June 15, 1997 |
With black letters on aging gray parchment, the wood-handled scroll appears to have come straight from Mount Sinai. In spirit, say leaders of Shir Ami Congregation, it did. "It is the original," said Rabbi Gedaliah Druin, a scribe who just finished restoring the synagogue's Torah scroll, one of many such documents to survive the Holocaust. Members of the congregation paraded the Torah scroll, which contains the five books of Moses, through the streets of Newtown last week to mark the end of the yearlong restoration project.
December 23, 1990 |
That giant Christmas card that Resorts International Casino sent to the American troops in the Middle East? That was nothing. Wimpy. It was only 325 square feet, for pete's sake. How many signatures could you get on that? But the scroll signed by patrons of restaurants, taverns and bars around Delaware County, now that meant business. A big, fat roll with 2,500 square feet of names and greetings, it kicked the butt of that casino card eight times over. "They were saying their card was the biggest," Mike DeMeglio, owner of the Red Eye Tavern in Springfield, said, scoffing at the competition from Atlantic City.
March 19, 1992 |
The Nazis planned to include it in a museum exhibit chronicling an exterminated race. A stint in a damp Prague basement decayed it. A 1977 fire almost consumed it. But Holocaust Torah Scroll No. 348, which may have been written as far back as the 12th century, has now been restored - a job that took two years for the only rabbi in the Philadelphia area qualified to do it. And the handwritten scroll, which contains what is believed to be...
April 26, 1987 |
Now tattered and indecipherable, the scroll once was held high every Sabbath and read aloud to tell the story of a people who were persecuted and survived. But the listeners did not survive. The 550-year-old Jewish community in Pisek, Czechoslovakia, was virtually wiped out in 1942, when the Nazis invaded the small town 40 miles south of Prague. And that is why Congregation Beth Emeth-B'nai Yitzhok has chosen Sunday, the day of remembrance for the victims of the Holocaust, to dedicate its newly acquired Torah scroll as a memorial to those who died, said Rabbi Herman Horowitz.
October 18, 1987 |
For Jews, this is the season of new beginnings. September rang in the new year, Rosh Hashanah. Then came Yom Kippur, the Day of Atonement from the old year. On Thursday, congregations in the Northeast and elsewhere marked another milestone - Simchat Torah, a day to give thanks for the Torah, also known as the five books of Moses, and to read the last scheduled passage for the year and to begin a new cycle. But for one congregation, the occasion was more memorable than usual.
January 18, 2010 |
The prayers of the world might be focused on Haiti, but Jewish tradition says God was paying special attention yesterday to a little rowhouse synagogue on South Fourth Street. "May all your prayers be answered," Torah scribe Menachem Youlus said each time he extended his ink-stained hand to the men and women departing the open Torah scroll at Congregation Shivtei Yeshuron Ezras Israel. More than 50 had come to ritually ink in a letter of the restored scroll, but few seemed prepared for the emotion of the moment.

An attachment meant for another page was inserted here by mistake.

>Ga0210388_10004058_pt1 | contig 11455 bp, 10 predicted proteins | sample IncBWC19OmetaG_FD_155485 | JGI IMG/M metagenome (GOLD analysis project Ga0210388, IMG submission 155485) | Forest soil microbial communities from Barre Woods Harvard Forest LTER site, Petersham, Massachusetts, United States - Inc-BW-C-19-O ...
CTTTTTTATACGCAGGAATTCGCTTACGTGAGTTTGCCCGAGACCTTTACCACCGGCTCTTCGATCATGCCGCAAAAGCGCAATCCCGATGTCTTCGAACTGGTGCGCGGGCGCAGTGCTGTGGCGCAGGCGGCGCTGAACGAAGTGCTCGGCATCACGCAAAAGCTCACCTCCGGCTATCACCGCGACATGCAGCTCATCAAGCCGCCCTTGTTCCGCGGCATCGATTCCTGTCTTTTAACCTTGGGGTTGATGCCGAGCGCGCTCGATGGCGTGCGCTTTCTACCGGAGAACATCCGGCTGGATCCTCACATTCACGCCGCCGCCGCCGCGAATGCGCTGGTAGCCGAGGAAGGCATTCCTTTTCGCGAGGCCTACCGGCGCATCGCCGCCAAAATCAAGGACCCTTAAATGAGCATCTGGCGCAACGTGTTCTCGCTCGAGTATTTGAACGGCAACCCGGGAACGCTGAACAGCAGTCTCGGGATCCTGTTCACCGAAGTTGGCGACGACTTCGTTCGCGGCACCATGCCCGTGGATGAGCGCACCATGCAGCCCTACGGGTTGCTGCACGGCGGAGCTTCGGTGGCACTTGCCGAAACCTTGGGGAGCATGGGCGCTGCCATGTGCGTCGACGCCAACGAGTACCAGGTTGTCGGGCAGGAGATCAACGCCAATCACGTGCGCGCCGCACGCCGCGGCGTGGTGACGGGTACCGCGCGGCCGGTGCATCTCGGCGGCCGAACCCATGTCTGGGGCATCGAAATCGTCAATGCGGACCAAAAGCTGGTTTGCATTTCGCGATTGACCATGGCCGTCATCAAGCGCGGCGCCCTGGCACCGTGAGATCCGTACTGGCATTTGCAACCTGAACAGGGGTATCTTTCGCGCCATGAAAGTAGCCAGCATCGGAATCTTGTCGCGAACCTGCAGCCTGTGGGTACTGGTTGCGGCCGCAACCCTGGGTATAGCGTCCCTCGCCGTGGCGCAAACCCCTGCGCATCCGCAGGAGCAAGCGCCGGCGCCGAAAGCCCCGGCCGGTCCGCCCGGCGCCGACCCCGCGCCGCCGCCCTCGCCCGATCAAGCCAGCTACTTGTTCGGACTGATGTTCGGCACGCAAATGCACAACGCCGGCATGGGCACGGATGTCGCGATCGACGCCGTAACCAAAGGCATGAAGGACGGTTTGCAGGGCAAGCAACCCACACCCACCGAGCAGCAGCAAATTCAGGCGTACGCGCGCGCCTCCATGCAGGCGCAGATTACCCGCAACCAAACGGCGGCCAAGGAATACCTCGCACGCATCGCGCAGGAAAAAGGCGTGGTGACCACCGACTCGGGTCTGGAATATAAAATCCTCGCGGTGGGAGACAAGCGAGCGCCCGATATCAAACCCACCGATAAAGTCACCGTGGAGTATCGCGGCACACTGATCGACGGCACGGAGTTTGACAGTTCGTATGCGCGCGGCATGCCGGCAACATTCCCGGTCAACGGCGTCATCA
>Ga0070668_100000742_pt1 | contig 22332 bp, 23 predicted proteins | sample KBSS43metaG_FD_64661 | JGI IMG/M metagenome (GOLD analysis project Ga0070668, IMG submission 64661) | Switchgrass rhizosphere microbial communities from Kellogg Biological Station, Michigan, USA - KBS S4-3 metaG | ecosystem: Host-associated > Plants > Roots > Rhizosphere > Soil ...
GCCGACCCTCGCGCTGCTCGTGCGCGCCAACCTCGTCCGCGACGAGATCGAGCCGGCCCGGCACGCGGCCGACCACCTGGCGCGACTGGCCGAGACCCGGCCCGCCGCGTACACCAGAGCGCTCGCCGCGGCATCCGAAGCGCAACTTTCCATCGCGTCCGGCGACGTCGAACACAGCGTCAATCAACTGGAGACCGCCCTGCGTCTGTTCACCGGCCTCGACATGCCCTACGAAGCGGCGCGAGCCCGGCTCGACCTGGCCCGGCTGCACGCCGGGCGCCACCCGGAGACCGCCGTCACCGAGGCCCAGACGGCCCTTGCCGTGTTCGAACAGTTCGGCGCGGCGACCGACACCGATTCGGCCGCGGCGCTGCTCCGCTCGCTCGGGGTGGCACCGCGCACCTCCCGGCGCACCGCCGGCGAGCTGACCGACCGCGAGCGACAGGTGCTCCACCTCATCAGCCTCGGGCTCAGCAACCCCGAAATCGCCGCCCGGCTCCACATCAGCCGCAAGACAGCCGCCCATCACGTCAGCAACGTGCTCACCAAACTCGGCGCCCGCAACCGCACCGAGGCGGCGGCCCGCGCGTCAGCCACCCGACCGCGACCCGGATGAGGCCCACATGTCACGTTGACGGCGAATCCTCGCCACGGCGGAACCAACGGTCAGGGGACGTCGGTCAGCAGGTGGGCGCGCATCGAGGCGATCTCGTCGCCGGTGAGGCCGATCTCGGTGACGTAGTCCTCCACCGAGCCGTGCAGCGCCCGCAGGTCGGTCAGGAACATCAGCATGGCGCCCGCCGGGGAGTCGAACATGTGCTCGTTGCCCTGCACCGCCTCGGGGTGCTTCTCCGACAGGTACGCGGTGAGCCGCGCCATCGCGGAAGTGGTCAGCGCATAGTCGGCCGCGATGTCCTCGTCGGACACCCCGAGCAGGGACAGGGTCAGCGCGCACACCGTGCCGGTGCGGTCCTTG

April 7, 2013 |
The two West Chester University graduates were in a Warsaw hotel lobby late one afternoon in May 2012 when they were told of an antiques shop in an old neighborhood. "It was a shop that carried a mixture of Judaica and Nazi paraphernalia," Hilary Bentman said last week. An odd mix. But in the early evening, she and Hadassah DeJack went there. The Christian shopkeeper, whose grandparents had hidden Jews during World War II, asked if they would like to see a section of a Torah rescued from the Nazi occupation.
March 2, 1990 |
Cantor Edmond A. Kulp held the Torah spindles and deftly rolled the scroll, first right, then left and back again with the quick motion he has learned over a lifetime of reading sacred Scriptures. At last he smiled. "This is definitely one of them," Kulp announced yesterday at the Lower Merion police station. Then he turned a second Torah in the same way and claimed it, too. "I can tell by the weight, by the print. I'm the one who reads them," he said. And so, Kulp, cantor for Congregation Beth Judah in Ventnor, N.J., had identified two of 15 Torahs stolen between Feb. 4 and last weekend in Southeastern Pennsylvania and South Jersey and recovered Wednesday by police in New York City.
December 19, 1998 |
A key witness in the murder case against Rabbi Fred J. Neulander filed a complaint with Cherry Hill police yesterday, alleging that the rabbi had swindled him by selling him a flawed Torah for $16,000 four years ago. Myron "Pep" Levin told police he had asked Rabbi Neulander to purchase a Torah - a sacred hand-lettered scroll containing the first five books of the Old Testament - in honor of Levin's late wife, Reta. Levin then donated the Torah to Rabbi Neulander's Cherry Hill synagogue, M'kor Shalom.